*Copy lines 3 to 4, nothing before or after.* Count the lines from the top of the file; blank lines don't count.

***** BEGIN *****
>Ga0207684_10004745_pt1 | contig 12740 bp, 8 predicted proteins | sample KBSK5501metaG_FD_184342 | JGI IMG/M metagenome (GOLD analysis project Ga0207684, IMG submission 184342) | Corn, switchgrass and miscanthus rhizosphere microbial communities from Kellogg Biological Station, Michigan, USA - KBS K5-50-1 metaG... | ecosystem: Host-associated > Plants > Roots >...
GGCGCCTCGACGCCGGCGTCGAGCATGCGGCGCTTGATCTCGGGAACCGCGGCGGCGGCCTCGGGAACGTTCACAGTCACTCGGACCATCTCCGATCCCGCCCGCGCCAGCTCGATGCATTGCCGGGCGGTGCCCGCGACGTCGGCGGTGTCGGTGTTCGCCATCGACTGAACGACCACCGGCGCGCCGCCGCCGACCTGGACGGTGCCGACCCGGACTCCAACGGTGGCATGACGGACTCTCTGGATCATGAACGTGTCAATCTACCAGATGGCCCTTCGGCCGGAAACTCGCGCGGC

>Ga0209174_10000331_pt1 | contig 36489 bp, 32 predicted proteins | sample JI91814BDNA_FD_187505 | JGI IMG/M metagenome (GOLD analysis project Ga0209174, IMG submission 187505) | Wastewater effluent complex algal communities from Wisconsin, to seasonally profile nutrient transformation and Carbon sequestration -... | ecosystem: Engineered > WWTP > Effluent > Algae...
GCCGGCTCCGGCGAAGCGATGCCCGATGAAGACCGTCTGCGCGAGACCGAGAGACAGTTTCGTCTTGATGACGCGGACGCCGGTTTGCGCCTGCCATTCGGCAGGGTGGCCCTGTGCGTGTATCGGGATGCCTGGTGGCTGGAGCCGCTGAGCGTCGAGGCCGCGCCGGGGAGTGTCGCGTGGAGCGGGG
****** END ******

>Ga0209174_10000331_pt1 | contig 36489 bp, 32 predicted proteins | sample JI91814BDNA_FD_187505 | JGI IMG/M metagenome (GOLD analysis project Ga0209174, IMG submission 187505) | Wastewater effluent complex algal communities from Wisconsin, to seasonally profile nutrient transformation and Carbon sequestration -... | ecosystem: Engineered > WWTP > Effluent > Algae...
GCCGGCTCCGGCGAAGCGATGCCCGATGAAGACCGTCTGCGCGAGACCGAGAGACAGTTTCGTCTTGATGACGCGGACGCCGGTTTGCGCCTGCCATTCGGCAGGGTGGCCCTGTGCGTGTATCGGGATGCCTGGTGGCTGGAGCCGCTGAGCGTCGAGGCCGCGCCGGGGAGTGTCGCGTGGAGCGGGG